That’s right. Together with Joe Saunders (LAA) and the ridiculous Cliff Lee (CLE), Mike Mussina has the most wins in the AL: 9.
If Mussina is able to notch just two more wins this season, he will join 10 other pitchers in baseball history who have compiled 17 seasons of at least 11 wins. The other 10 are all HoF’ers or shoo-ins (though chemical Roger’s extra-curricular activities may keep him out). Only in his first year in the majors, in which he only appeared in 12 games, did Mussina not reach the 11-win mark.
If Mussina pitches in ’09 and is able to notch 11 more wins (a greater hypothetical to be sure, but seemingly quite doable if – as it seems – he has figured out how to pitch with greatly reduced stuff), Mussina would join Don Sutton, Greg Maddux, Phil Niekro, and Walter Johnson as the only pitchers in the history of the game with at least 18 11-win seasons.
Mussina has the 8th highest career win percentage (.636) of all players to have thrown at least 300 games in the past 50 years (trailing Pedro, Sandy, Whitey, Roger, Randy, Guidry, and Palmer).
Yes, he plays for the Yankees and therefore gets a good deal of run support, but even his strict pitching stats rank him well among his contemporaries.
From Mussina’s first full season (1992) through to today, only three major league pitchers – and none who have pitched their whole career in the AL – have hurled more quality starts than Mike Mussina, who has tossed 306. Only Randy Johnson (327), Tom Glavine (354), and Greg Maddux (370) have more QS’s and of them, only Johnson ever wore an AL uniform, pitching half his career for Seattle/NY. Mussina of course has pitched his entire career in the offense-rich AL East and more than half that time he pitched his home games in the bandbox of Camden Yards.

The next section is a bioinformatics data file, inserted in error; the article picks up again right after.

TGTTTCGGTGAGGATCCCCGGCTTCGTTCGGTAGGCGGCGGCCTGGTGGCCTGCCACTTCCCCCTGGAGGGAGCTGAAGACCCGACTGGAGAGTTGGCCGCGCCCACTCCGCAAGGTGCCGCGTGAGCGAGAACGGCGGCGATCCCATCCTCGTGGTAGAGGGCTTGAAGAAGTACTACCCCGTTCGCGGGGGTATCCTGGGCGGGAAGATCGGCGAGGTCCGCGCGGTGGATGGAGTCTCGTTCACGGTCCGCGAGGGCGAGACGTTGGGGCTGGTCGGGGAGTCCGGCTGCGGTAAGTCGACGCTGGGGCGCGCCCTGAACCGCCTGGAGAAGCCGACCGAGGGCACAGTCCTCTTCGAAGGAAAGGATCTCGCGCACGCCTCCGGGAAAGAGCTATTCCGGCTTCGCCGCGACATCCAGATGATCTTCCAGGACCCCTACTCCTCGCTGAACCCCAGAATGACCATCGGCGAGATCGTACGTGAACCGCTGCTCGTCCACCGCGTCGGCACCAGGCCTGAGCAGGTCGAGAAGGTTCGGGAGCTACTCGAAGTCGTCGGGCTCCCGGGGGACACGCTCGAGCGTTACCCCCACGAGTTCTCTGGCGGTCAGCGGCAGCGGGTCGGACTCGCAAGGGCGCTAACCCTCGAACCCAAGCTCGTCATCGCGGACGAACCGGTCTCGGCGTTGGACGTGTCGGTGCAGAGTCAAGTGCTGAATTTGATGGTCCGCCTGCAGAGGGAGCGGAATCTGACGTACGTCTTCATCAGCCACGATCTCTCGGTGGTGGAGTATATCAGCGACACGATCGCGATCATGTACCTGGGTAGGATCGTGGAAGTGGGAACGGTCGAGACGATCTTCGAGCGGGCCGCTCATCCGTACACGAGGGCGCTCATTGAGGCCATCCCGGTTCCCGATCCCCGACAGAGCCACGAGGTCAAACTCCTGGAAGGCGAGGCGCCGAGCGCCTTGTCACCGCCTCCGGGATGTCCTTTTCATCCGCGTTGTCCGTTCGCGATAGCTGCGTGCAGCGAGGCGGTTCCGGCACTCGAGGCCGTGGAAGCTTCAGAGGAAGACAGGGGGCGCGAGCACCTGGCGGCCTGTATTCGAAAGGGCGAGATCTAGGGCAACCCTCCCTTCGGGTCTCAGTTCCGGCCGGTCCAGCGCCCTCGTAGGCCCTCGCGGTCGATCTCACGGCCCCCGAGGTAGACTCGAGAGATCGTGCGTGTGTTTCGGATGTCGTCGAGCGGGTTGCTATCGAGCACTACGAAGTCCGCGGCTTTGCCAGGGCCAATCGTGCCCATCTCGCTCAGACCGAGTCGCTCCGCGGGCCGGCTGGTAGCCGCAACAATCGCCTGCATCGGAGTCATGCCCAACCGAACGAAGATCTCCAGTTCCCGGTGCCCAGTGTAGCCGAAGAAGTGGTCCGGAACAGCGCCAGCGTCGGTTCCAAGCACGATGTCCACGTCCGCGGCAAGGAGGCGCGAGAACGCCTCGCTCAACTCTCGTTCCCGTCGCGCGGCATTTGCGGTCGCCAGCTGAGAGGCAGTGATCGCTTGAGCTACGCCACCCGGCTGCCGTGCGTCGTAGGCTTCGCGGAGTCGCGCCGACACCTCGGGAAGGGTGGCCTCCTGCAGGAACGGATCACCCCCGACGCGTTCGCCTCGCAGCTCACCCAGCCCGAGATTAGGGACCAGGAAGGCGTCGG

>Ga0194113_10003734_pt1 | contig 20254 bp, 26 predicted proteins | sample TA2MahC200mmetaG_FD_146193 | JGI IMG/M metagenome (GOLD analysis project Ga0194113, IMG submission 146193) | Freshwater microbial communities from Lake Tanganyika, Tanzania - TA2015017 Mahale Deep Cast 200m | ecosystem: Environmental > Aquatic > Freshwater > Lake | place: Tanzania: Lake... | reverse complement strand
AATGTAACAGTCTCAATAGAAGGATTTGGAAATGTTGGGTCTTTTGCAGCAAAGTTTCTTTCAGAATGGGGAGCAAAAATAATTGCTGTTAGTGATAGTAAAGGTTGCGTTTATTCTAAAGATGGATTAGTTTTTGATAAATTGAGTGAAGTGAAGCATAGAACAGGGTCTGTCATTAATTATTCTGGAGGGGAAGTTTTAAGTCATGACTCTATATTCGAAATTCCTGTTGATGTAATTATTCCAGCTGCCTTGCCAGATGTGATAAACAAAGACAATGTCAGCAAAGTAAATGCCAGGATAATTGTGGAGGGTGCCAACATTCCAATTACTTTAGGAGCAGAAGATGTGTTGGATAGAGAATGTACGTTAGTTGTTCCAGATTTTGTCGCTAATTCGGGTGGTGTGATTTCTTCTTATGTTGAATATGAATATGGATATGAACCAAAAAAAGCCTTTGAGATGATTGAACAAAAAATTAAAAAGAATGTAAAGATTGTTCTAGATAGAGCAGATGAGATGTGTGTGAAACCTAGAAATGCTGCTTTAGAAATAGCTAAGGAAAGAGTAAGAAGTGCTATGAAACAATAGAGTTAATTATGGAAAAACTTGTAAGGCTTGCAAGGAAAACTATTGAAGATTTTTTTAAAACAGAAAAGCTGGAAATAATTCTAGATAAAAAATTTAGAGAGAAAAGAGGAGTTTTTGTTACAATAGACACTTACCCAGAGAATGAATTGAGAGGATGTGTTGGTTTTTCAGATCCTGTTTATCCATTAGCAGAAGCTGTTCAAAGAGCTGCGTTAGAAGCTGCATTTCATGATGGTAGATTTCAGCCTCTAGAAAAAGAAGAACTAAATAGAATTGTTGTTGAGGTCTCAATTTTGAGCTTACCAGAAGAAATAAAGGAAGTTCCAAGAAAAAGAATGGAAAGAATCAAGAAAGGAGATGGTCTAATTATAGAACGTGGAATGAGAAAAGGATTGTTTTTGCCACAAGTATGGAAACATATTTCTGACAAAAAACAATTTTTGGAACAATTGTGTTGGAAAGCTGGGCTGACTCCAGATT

Mussina has pitched in 516 games. Of the 17 pitchers who have appeared in at least that many games over the past 3 decades, only 7 (Maddux, Clemens, R. Johnson, Smoltz, Schilling, Glavine, and Dennis Martinez) have a lower career ERA than Mussina’s current 3.71.
Of course, Mussina is probably better known for just falling short than he is for breaking through – he was one strike away from a perfect game in Boston on September 2, 2001, only to have one of the most annoying players in history, Carl Everett, break it up. He reached 18 wins twice and 19 wins twice, but never broke through to a 20-win season. But now, in his 18th season and at the age of 39, he is setting the best wins pace of his career.
He has never come close to cracking my personal list of favorite Yankees (except on a late September night in 2003 – and no, romance was not involved). The reasons have more to do with his smirky personality and touchy attitude than with his performance. But given that – right now – he is our best starter, I’ve got to give him his due. He has figured out how to pitch with what he’s got and as a result is pitching some of his smartest and best baseball.
Here’s to hoping he becomes the first in the AL to 10-wins today (Lee and Saunders both have night games) and that it only accounts for half the games the Old Moose will win in 2008.